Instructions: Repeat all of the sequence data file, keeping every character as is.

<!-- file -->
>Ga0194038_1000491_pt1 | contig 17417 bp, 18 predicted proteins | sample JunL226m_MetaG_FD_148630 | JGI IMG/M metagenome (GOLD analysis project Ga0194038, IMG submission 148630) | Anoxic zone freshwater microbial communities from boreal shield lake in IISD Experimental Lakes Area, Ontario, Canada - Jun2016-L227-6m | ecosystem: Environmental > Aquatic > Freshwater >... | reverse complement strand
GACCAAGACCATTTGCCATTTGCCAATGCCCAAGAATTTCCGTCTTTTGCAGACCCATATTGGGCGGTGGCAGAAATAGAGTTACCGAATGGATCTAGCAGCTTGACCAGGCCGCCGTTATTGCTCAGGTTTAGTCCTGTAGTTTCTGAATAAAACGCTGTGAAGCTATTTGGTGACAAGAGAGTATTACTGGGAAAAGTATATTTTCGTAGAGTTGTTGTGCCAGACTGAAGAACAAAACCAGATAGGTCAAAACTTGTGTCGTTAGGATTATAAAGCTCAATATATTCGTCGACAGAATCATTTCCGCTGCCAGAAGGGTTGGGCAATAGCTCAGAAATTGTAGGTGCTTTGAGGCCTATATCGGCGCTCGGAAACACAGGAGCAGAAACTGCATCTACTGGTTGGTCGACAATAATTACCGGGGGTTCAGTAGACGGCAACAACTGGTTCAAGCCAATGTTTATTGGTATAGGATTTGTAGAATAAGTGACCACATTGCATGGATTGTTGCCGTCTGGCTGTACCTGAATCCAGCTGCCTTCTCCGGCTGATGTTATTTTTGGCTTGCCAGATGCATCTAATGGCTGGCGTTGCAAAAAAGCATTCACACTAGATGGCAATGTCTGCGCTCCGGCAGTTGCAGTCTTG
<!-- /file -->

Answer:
>Ga0194038_1000491_pt1 | contig 17417 bp, 18 predicted proteins | sample JunL226m_MetaG_FD_148630 | JGI IMG/M metagenome (GOLD analysis project Ga0194038, IMG submission 148630) | Anoxic zone freshwater microbial communities from boreal shield lake in IISD Experimental Lakes Area, Ontario, Canada - Jun2016-L227-6m | ecosystem: Environmental > Aquatic > Freshwater >... | reverse complement strand
GACCAAGACCATTTGCCATTTGCCAATGCCCAAGAATTTCCGTCTTTTGCAGACCCATATTGGGCGGTGGCAGAAATAGAGTTACCGAATGGATCTAGCAGCTTGACCAGGCCGCCGTTATTGCTCAGGTTTAGTCCTGTAGTTTCTGAATAAAACGCTGTGAAGCTATTTGGTGACAAGAGAGTATTACTGGGAAAAGTATATTTTCGTAGAGTTGTTGTGCCAGACTGAAGAACAAAACCAGATAGGTCAAAACTTGTGTCGTTAGGATTATAAAGCTCAATATATTCGTCGACAGAATCATTTCCGCTGCCAGAAGGGTTGGGCAATAGCTCAGAAATTGTAGGTGCTTTGAGGCCTATATCGGCGCTCGGAAACACAGGAGCAGAAACTGCATCTACTGGTTGGTCGACAATAATTACCGGGGGTTCAGTAGACGGCAACAACTGGTTCAAGCCAATGTTTATTGGTATAGGATTTGTAGAATAAGTGACCACATTGCATGGATTGTTGCCGTCTGGCTGTACCTGAATCCAGCTGCCTTCTCCGGCTGATGTTATTTTTGGCTTGCCAGATGCATCTAATGGCTGGCGTTGCAAAAAAGCATTCACACTAGATGGCAATGTCTGCGCTCCGGCAGTTGCAGTCTTG